But Pinel left when Fox & Carskadon merged with Better Homes & Gardens Real Estate Service in 1988. With two partners, he founded his own firm, Alain Pinel Realtors.

At the same time, he wondered if he was finding real estate "a bit stale" and, drawing from his international background, set out to carve a niche by marketing listings around the country and abroad.

"I wanted the firm to be a window to the luxury market for several countries," Pinel says. "Today it is a concept that’s normal and logical and legitimate. But in 1990, I can guarantee you it was avant-garde. People were thinking that real estate is something within 5 miles and there was no sense shopping for buyers outside the region."

He also realized that a new world of technology was emerging in his own backyard. Years before the Internet caught on with the masses, the company created an intranet for staff communications.

"When we started (the firm), we had a computer at everybody’s desk," he said. "In 1990, this was revolutionary."

The firm did well in a slow market, but Pinel said he was feeling an itch to move. Within a short time he sold his interest to his partners — the brokerage still bears his name — and decided it was time to return to France and take it easy.

"It was with the idea not to stay, but to take a sabbatical, breathe the fresh air, have a good time traveling," he recalls. "It did not turn out that way."

Soon he found himself handling marketing for a large real estate developer, then for an investment firm that specializes in large commercial and industrial properties. "It was exciting because I had never been in real estate in Western Europe," he said.

But a few years later, while on a visit with his children in California in late 1994, he was having lunch with an old friend from Coldwell Banker, who confided that it was about to purchase his old firm, Fox & Carskadon. …CONTINUED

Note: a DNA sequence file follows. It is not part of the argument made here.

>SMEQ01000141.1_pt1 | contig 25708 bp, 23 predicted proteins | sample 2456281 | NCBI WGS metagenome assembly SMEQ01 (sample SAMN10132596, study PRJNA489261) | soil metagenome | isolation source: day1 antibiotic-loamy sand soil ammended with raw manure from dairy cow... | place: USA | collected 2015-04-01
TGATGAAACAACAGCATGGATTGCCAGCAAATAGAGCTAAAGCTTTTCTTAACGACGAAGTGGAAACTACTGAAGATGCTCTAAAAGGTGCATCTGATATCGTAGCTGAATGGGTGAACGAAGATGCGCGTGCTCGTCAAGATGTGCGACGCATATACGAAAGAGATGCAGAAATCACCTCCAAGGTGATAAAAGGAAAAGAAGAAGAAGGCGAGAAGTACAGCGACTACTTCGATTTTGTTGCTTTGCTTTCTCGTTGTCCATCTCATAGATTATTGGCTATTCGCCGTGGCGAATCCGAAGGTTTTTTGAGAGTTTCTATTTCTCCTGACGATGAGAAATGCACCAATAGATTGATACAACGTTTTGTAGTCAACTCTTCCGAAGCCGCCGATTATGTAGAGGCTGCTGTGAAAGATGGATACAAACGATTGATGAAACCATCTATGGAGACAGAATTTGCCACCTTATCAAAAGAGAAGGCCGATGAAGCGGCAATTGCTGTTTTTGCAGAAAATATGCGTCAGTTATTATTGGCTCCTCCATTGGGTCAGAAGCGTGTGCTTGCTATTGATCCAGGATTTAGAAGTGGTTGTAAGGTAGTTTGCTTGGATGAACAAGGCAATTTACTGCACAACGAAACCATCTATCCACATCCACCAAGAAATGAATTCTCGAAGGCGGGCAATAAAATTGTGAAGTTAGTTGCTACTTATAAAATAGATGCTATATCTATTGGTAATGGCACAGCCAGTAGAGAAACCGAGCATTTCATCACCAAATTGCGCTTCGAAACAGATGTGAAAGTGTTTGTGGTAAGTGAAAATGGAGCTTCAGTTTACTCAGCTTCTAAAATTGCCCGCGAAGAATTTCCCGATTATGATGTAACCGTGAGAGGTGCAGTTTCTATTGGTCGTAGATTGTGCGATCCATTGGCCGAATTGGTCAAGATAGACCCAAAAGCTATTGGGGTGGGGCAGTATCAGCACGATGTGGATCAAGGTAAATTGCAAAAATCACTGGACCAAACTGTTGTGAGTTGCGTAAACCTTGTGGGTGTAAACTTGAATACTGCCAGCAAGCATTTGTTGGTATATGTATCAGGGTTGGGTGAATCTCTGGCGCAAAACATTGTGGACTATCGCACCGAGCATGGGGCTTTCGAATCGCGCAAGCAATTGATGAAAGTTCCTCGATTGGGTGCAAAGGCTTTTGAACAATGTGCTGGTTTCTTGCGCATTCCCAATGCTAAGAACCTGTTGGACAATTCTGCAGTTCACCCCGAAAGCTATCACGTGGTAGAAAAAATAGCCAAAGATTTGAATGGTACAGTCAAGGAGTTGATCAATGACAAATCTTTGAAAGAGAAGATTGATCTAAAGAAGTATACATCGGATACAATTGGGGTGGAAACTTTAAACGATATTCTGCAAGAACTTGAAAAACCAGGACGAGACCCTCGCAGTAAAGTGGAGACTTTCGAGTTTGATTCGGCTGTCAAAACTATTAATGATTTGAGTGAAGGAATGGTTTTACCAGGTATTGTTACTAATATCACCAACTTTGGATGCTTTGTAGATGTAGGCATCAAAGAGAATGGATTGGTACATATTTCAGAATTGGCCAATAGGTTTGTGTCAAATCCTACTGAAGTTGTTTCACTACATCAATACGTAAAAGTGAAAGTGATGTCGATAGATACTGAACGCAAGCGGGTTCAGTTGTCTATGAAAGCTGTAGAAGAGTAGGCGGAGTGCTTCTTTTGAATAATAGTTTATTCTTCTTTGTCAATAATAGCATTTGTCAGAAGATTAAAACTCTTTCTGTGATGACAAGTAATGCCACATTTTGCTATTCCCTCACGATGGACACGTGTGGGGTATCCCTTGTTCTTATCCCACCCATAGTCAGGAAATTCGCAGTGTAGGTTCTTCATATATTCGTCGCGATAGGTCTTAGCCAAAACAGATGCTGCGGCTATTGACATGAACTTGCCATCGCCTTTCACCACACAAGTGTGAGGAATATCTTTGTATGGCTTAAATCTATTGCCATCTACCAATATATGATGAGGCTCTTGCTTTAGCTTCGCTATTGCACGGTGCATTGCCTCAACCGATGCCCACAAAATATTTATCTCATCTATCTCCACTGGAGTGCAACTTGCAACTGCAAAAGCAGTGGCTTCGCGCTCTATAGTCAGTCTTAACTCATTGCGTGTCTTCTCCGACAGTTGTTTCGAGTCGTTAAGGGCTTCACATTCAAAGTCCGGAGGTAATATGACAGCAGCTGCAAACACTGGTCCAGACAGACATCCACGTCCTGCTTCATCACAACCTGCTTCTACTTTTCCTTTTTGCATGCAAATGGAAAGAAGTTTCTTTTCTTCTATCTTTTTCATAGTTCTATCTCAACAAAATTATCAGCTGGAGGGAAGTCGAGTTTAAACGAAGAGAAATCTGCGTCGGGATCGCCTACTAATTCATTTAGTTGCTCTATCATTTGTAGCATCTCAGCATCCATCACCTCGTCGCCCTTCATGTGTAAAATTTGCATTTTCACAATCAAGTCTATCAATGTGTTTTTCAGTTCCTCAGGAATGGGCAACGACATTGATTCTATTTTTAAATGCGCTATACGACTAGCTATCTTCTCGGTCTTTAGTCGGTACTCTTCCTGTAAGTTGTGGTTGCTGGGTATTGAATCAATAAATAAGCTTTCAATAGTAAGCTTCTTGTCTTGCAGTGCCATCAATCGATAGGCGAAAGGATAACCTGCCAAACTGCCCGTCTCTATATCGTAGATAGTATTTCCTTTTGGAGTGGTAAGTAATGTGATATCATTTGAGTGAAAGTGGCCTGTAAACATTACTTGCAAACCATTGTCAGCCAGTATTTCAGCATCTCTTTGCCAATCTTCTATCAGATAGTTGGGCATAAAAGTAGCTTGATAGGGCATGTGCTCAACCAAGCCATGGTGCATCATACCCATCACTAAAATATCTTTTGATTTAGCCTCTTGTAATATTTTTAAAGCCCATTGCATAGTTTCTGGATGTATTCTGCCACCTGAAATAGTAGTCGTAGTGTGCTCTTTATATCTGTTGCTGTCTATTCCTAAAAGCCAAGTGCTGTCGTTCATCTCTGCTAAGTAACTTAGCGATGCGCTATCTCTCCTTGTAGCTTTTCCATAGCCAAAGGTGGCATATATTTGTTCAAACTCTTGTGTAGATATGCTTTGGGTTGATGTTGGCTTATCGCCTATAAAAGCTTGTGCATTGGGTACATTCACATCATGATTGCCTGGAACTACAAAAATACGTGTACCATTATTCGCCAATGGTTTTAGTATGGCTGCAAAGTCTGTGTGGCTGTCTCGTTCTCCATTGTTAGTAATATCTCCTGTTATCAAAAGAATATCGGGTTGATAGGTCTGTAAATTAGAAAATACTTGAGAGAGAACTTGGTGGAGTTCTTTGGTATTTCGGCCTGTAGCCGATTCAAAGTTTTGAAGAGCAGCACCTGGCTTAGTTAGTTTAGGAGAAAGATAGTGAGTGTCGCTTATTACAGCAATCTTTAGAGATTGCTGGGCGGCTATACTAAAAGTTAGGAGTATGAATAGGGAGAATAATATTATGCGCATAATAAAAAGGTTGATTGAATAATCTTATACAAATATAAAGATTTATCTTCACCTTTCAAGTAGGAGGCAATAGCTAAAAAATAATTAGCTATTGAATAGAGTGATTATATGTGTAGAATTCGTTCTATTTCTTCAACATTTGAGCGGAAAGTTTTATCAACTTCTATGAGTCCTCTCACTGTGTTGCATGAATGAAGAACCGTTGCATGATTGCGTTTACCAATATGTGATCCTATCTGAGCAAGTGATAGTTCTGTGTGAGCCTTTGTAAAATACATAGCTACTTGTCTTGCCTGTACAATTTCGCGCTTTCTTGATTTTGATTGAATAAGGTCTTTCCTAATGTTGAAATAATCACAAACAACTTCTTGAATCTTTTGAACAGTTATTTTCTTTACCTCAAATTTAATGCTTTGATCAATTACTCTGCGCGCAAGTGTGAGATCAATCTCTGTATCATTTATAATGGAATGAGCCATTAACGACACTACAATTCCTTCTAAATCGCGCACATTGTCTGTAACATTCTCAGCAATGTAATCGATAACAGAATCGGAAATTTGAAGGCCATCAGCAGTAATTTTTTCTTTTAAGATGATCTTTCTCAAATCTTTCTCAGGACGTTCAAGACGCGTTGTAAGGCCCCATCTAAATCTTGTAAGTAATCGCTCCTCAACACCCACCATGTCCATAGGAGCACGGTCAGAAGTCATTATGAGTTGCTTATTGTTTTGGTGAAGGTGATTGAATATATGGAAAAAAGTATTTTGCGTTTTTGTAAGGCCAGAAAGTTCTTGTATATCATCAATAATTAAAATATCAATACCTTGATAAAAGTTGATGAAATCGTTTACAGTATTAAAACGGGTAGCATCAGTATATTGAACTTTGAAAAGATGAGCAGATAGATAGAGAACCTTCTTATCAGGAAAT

"We had a friendly lunch, and he told me something hilarious," Pinel said. "He said, you are not going home."

Though startled at the offer, Pinel shortly left his European job and returned to Silicon Valley to a management post for Coldwell Banker, where he remained until 2002, deciding to return to France.

It was rose-smelling time again, or so he thought.

"Every time I decide to relax, it never works," he said.

Instead of idling on the Riviera, he found himself starting a new business, an online information-sharing operation based on the American MLS model.

"I left after four years because it was time to go back to the U.S.," he said. "I know it sounds crazy."

But California wasn’t calling this time — it was an adult son who had moved to Massachusetts. A brief visit three years ago evolved into another of those life-changing moments.

Charmed by the village of Cohasset, he and his wife bought a home with the intention of living there part time. After traveling extensively throughout New England and Canada, he said, "I knew I liked it there a lot. I thought, maybe we can do something."

Of course, he did.

"I got bored doing as little as possible, and obtained my Massachusetts real estate license," he said. In short order, he found himself contacting William Raveis, who heads the extensive East Coast brokerage that bears his name.

"I didn’t know him, but knew of him," Pinel says. "He knew of me, too."

He signed on in 2008, and today he is vice president and general manager for Raveis’ 19 Massachusetts offices, managing 420 associates.

"I love what I’m doing, I really do," Pinel says. "When I met with Bill, I told him, I will give you five years. I don’t want to do anything without doing it totally."

But he acknowledges that he’ll probably always have that itch to try something new.

"I don’t think I see myself (making yet another life change)," he says. "But at the same time, my life story suggests that it doesn’t really matter what is today."

Mary Umberger is a freelance writer in Chicago.